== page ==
US rapper Nicki Minaj, best known for her explicit lyrics and risque music videos, is headlining a music festival in the famously conservative Saudi Arabia, and it's prompted some confusion online.
Nicki Minaj has announced she will headline a music festival in Saudi Arabia, in news that has confused many and divided public opinion on social media.
The revelation of the US rapper's performance has prompted a storm on social media, with many querying the unusual move.
Minaj is best known for her profanity-laced lyrics and raunchy music videos, so it's unclear how she secured an invite to a country where public spaces are still segregated by gender and women are required to wear the abaya - a loose robe used to cover their bodies in public.
The concert is the latest move by Saudi to loosen decades-old restrictions on entertainment.
She will headline the Jeddah Season cultural festival to be held on 18 June.
The headline act, to be televised on MTV, will also feature British musician Liam Payne and American DJ Steve Aoki.
The performance in the kingdom, which forbids alcohol and has a strict social code, comes as Saudi Crown Prince Mohammed bin Salman pursues a sweeping liberalisation drive that has led to new cinemas, concerts and sporting events.
But despite these reforms, news of Minaj's performance still caused a stir on social media.
One Twitter user posting a picture of Minaj and writing: "My dream has come true".
Others shared their surprise over the announcement.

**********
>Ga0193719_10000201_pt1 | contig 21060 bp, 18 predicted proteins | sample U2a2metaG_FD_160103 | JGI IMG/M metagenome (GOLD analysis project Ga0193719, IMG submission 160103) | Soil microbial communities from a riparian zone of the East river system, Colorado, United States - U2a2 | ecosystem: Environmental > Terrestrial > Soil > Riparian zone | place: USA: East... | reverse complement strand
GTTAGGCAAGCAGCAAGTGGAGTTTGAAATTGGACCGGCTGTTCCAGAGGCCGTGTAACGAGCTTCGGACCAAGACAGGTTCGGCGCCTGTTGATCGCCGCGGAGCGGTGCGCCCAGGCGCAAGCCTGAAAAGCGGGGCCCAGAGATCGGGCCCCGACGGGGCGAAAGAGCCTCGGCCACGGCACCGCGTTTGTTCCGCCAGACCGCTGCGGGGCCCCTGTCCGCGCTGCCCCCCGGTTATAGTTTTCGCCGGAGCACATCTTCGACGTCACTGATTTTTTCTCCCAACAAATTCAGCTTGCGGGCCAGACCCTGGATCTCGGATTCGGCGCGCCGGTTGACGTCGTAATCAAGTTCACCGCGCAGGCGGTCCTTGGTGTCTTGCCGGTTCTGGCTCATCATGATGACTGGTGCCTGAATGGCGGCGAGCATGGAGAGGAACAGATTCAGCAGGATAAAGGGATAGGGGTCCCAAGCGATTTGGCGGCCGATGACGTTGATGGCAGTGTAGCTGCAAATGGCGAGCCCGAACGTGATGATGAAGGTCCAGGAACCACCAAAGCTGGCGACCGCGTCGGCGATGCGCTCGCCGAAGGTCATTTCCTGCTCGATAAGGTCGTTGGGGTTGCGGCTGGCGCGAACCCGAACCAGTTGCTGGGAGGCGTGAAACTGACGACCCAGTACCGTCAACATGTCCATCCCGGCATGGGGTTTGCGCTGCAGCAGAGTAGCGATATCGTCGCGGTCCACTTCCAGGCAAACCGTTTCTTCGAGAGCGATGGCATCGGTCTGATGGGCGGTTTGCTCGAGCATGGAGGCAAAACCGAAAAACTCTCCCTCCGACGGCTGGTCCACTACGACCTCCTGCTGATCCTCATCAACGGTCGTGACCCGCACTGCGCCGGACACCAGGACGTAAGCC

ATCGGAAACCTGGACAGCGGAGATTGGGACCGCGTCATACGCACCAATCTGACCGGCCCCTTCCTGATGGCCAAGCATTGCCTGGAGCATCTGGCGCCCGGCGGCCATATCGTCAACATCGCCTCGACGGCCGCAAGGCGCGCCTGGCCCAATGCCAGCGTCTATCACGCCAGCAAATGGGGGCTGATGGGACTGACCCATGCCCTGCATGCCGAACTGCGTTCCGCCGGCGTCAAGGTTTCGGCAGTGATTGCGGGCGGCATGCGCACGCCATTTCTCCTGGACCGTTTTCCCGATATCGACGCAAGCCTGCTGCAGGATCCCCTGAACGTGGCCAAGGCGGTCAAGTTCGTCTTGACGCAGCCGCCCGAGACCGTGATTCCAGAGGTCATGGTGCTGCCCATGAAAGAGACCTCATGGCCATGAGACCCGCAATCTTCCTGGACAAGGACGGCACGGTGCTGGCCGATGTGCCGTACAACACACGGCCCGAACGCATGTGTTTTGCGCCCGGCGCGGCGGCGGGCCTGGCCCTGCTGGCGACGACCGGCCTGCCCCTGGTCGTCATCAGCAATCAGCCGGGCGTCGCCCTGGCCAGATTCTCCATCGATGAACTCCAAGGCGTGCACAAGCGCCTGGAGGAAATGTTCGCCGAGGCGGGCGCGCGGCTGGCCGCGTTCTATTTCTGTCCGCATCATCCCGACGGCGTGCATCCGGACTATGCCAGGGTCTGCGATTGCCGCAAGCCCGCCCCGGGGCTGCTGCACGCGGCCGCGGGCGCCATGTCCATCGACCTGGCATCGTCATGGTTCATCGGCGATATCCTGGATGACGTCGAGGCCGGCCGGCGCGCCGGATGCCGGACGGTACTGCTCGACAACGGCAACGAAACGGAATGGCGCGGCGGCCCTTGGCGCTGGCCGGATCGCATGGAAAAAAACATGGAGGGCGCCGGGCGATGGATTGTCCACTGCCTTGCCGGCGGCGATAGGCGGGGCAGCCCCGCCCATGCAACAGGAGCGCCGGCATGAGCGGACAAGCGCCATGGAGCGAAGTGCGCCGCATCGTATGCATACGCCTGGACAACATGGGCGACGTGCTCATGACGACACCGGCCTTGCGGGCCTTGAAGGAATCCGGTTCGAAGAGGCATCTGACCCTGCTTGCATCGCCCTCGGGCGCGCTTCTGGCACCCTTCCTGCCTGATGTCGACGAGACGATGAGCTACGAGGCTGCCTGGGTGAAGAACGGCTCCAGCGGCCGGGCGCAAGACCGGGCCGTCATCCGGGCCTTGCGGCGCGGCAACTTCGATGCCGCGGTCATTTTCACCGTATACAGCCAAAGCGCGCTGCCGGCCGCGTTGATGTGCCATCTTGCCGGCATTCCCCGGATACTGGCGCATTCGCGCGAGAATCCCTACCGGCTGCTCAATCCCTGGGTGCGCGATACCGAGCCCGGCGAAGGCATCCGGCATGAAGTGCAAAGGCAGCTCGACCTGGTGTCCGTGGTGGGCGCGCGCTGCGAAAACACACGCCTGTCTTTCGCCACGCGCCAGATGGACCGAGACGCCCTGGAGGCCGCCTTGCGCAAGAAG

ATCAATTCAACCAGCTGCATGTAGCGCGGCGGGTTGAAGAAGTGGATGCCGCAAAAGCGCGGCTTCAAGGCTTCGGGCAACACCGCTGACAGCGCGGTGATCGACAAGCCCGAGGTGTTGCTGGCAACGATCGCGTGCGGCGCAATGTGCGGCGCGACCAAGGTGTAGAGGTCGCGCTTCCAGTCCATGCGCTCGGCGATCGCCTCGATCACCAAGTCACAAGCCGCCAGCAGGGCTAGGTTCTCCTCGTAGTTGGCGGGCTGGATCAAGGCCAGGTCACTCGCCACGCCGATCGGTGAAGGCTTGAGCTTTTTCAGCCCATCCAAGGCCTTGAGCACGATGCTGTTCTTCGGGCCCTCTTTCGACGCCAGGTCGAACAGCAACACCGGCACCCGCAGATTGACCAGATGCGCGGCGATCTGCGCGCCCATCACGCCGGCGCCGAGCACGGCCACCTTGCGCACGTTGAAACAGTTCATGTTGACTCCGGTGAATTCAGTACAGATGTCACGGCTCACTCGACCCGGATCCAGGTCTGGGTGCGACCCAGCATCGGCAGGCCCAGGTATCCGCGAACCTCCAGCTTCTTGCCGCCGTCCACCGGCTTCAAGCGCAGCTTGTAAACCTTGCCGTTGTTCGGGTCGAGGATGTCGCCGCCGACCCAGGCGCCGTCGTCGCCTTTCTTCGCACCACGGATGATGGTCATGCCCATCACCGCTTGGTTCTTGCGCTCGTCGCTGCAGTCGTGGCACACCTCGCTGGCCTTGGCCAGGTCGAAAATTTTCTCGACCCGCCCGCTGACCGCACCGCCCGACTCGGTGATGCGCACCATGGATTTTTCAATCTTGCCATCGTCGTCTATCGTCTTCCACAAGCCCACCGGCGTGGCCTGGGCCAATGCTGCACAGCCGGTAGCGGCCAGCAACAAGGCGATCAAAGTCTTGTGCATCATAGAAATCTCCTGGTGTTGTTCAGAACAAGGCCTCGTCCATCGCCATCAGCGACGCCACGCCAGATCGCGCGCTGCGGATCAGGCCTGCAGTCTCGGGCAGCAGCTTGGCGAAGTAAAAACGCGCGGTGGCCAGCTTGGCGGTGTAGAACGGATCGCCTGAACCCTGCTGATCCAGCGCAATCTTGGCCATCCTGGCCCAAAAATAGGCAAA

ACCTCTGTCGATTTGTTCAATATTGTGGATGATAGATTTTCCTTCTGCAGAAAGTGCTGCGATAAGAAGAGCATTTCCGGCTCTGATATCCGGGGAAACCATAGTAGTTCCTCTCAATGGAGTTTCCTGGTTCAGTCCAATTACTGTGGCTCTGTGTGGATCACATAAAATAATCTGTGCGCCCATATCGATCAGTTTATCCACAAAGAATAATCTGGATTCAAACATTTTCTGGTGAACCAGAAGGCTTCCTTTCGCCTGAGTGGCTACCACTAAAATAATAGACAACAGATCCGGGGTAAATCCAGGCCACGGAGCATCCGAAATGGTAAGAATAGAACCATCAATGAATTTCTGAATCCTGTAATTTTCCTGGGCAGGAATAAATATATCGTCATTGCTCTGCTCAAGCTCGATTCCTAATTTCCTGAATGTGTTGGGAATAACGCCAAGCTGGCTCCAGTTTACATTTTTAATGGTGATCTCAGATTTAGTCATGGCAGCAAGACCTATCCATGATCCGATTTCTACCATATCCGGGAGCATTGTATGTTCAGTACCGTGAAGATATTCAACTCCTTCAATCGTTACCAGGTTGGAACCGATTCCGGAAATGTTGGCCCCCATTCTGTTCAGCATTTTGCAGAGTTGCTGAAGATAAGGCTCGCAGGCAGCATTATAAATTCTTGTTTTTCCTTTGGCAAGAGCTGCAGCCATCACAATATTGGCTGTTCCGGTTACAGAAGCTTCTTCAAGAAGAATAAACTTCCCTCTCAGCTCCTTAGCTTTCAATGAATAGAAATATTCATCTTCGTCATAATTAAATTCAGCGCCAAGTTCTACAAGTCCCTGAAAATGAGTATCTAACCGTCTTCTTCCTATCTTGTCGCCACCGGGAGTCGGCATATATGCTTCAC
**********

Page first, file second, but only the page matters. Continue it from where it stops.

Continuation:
It also triggered outrage, one woman on twitter posting this message in a video that has since been viewed more than 350,000 times.
"She is going to go and shake her backside and all her songs are about sex... and then everyone tells me to wear the abaya. What the hell!"
Some pointed to human rights concerns around the kingdom's treatment of women and its banning of homosexuality.
In Saudi Arabia, a male guardianship system remains in place for women, while homosexuality is punishable by death.
The murder of Washington Post journalist Jamal Khashoggi by Saudi officials in the kingdom last year was also raised.
The kingdom is boosting entertainment that allows citizens to have fun, in what some see as an attempt to blunt public frustration over an economic downturn and high youth unemployment.
Saudi Arabia's granting of women the permission to drive last year was seen as another win for progress, under the leadership of Crown Prince Mohamad bin Salman.
Saudi Arabia's General Entertainment Authority said it plans to pump $64 billion into the sector in the coming decade.
The reform also stems partly from an economic motive to boost domestic spending on entertainment as the kingdom has reeled from low oil prices.
Saudis currently splurge billions of dollars annually to see films and visit amusement parks in neighbouring tourist hubs like Dubai and Bahrain.
While Saudi Arabia is yet to offer tourist visas, the country has fast-tracked electronic permits for international visitors to attend such festivals to further boost revenue.